rules/standards: theoretical terms contrasting different styles of legal regulation. In this context, a rule is a statement of a legal proscription that specifies with particularity what is required, leaving little discretion to the decision maker (although the language of even specific rules can be subject to interpretations). By contrast, a standard is a statement of a legal proscription that describes the required behavior in general terms, giving significant discretion to the decision maker to determine whether the behavior in a particular case falls within the proscription. An example of a rule would be a statute that states, “Owners must keep dogs on leashes at all times in public parks.” A standard would be, “Owners must keep their pets under control in public parks.”

Rule: Specific to the course in Civil Procedure, a procedural rule is one approved by the highest court in a jurisdiction, and often approved by its legislative body as well. Rules of civil procedure govern the operation and management of court systems, lawyer conduct, and prescribe processes for litigation and other kinds of dispute resolution. There are separate rules for criminal procedure.


service of process: Rule 4; the delivery of a summons and complaint to the defendant which commences a lawsuit. While a court may theoretically have power to exercise personal jurisdiction over a particular defendant, it cannot do so until the defendant has been served with process, or otherwise given the best notice practicable under the circumstances.

subject matter jurisdiction: the authority granted to a court or court system by its sovereign (state laws or constitutions for state courts; federal laws or the U.S. Constitution for federal courts) defining what types of cases it may hear. Certain state courts may be authorized to hear only probate cases, for example; the federal courts are authorized to hear diversity cases and federal question cases, among others, but not divorce cases.

subjective standard: a standard that measures a person’s behavior against what that person is capable of doing, thus finding his/her behavior acceptable if the person did the best that he/she could do. Similarly, when asking whether a person “knew” a fact, a subjective standard requires that a person actually/subjectively had knowledge of the fact, not whether the person should have known the fact, or whether a reasonable person would have known the fact. [Compare “objective standard,” above.]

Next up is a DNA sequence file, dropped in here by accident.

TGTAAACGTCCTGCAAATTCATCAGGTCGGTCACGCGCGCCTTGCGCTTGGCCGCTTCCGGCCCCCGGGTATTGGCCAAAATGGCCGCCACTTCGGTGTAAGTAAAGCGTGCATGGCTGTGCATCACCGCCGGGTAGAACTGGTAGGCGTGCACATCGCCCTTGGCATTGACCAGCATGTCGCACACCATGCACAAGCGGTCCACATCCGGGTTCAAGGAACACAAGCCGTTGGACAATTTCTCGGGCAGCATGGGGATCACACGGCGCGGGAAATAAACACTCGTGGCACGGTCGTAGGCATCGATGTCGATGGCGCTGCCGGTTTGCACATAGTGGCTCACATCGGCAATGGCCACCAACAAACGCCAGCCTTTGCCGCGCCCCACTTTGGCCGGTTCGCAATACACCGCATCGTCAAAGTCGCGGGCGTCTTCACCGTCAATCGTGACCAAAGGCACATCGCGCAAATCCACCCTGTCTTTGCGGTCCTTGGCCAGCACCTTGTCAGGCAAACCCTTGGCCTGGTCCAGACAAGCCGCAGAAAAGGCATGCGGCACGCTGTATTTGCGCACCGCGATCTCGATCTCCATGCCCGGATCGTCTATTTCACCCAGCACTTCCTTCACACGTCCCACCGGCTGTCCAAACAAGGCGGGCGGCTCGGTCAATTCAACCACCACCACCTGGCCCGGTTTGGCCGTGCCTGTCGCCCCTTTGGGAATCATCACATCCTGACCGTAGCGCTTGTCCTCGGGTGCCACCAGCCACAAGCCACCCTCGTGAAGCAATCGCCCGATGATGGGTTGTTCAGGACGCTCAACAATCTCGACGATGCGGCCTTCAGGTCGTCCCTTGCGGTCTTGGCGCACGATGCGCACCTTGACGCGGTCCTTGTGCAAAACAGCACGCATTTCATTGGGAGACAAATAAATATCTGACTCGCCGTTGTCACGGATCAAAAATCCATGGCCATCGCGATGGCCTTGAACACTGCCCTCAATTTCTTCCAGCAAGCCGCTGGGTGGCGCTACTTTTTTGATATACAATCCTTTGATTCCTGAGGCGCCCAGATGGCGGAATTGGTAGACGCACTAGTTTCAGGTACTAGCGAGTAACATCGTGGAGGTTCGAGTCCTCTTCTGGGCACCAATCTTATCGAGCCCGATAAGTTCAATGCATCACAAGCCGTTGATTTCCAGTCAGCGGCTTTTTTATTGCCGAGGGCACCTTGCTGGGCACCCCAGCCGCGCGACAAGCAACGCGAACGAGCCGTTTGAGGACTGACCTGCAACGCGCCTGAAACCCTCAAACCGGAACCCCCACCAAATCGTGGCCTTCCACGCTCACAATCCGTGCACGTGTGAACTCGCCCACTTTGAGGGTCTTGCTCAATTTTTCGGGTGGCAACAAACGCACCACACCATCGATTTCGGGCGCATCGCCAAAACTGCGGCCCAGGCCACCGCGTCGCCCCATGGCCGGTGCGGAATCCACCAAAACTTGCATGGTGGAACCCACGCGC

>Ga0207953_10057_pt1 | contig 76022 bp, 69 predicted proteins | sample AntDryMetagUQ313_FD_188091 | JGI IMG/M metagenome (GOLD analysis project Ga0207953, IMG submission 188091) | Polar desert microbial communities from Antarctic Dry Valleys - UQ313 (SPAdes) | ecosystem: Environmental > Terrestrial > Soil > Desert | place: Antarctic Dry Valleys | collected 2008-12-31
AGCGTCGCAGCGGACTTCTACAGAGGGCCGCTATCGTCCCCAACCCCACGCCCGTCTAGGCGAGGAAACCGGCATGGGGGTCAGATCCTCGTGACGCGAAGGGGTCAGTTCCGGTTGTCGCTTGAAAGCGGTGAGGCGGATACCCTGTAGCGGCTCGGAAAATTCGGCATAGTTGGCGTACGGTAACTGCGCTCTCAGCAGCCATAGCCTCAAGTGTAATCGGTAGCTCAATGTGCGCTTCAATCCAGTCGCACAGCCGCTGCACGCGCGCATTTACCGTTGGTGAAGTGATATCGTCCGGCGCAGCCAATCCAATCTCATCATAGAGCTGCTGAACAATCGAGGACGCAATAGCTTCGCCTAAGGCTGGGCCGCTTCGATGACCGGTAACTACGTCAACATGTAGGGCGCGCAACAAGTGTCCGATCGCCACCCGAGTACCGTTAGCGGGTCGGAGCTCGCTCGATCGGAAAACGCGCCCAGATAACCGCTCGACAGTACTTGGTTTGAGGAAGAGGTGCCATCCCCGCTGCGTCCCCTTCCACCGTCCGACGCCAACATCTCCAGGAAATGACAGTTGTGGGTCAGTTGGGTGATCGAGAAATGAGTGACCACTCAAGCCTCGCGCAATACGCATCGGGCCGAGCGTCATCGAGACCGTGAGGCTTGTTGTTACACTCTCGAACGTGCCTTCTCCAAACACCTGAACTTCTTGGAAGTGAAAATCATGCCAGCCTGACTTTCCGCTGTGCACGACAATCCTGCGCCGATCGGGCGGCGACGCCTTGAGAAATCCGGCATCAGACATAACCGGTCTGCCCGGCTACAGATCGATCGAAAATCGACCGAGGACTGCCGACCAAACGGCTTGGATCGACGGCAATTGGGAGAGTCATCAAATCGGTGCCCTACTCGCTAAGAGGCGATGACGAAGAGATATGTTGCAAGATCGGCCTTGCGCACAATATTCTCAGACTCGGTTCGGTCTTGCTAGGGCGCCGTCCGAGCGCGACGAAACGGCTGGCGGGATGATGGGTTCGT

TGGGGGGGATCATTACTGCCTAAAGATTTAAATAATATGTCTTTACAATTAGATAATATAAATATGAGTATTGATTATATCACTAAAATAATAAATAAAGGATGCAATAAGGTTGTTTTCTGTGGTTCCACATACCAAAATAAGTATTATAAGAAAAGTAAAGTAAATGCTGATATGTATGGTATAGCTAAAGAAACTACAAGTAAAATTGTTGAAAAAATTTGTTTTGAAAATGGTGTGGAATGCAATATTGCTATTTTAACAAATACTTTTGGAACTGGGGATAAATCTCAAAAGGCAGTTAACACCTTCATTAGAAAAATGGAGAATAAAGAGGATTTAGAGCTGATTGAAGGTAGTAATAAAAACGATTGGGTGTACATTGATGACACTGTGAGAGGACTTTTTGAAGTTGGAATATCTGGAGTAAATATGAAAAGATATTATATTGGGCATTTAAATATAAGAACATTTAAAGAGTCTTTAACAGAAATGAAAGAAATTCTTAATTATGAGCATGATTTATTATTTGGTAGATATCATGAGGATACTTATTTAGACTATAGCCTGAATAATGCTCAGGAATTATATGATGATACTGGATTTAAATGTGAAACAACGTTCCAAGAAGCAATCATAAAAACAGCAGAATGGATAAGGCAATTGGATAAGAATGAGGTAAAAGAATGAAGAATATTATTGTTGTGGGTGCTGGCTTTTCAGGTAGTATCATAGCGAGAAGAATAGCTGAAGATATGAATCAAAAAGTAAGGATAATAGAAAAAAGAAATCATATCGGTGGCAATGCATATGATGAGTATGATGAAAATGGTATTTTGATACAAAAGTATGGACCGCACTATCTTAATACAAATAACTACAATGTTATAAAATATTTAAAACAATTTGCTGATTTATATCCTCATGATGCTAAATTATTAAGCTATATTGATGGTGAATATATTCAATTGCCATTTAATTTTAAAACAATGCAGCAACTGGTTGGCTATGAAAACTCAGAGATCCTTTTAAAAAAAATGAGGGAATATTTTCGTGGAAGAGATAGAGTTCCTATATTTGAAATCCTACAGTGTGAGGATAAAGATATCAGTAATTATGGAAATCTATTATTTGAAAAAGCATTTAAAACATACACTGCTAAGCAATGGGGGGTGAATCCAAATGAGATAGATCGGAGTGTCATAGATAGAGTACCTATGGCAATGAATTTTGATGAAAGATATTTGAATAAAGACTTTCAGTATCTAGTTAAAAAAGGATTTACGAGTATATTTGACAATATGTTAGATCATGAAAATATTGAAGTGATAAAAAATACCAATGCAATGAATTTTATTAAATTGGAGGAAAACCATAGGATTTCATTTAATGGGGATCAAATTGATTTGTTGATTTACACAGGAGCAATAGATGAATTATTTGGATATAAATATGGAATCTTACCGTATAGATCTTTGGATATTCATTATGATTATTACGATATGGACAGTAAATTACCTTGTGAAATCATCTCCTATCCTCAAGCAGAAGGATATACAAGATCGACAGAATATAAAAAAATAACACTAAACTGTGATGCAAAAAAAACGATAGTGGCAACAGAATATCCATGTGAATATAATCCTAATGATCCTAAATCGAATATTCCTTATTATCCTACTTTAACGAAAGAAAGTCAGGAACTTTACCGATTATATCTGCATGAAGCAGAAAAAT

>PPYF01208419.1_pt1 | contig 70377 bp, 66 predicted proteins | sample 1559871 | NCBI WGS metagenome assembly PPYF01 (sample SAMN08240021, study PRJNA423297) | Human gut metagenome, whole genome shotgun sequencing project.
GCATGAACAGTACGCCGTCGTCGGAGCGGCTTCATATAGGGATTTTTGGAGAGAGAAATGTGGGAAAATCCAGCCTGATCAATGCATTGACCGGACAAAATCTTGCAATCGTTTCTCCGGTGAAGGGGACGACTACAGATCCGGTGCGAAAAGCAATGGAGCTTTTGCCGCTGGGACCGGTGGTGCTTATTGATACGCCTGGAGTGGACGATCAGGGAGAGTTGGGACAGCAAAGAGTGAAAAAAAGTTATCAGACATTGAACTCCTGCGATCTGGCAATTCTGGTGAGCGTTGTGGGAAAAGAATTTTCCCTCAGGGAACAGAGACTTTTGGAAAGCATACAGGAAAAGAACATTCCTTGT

substance/procedure or substantive/procedural: these terms serve to distinguish between the law that governs general human conduct and the law that governs the resolution of disputes. We look to the substantive law, for example, to tell us what constitutes a breach of contract, or medical malpractice, or trespass, or murder. Procedural rules, by contrast, tell us how to commence a lawsuit or a prosecution, or what kinds of motions can be made, or how information should be shared between litigants.

summary judgment: Rule 56; a means whereby a court can decide a case as a matter of law without a trial if there are no genuine issues of material fact in dispute.

supplemental jurisdiction: 28 U.S.C. §1367: the statutory authority for federal courts to exercise subject matter jurisdiction over suits which have some claims between non-diverse parties or non-federal question claims in them.


third party defendant: Rule 14; in an impleader situation, the person brought into the action by means of a third party complaint.

*third party plaintiff: * Rule 14; in an impleader situation, the third party plaintiff is usually the original defendant, who seeks to bring in a third party defendant to answer for some or all of the original plaintiff’s claim against him.

tort: a generic term encompassing many different causes of action in which a plaintiff alleges some injury caused by the defendant. Torts include such actionable wrongs as assault, invasion of privacy, product liability (injury caused by defective goods) and many others. The most common tort is an action for negligence; a person injured by the negligent conduct of another (such as in an automobile accident) may sue to recover monetary damages for those injuries.


venue: pertains to the particular location of the court in a court system in which a case is to be heard; governed by state or federal statutes (28 U.S.C. § 1391). Venue is a matter of convenience rather than power.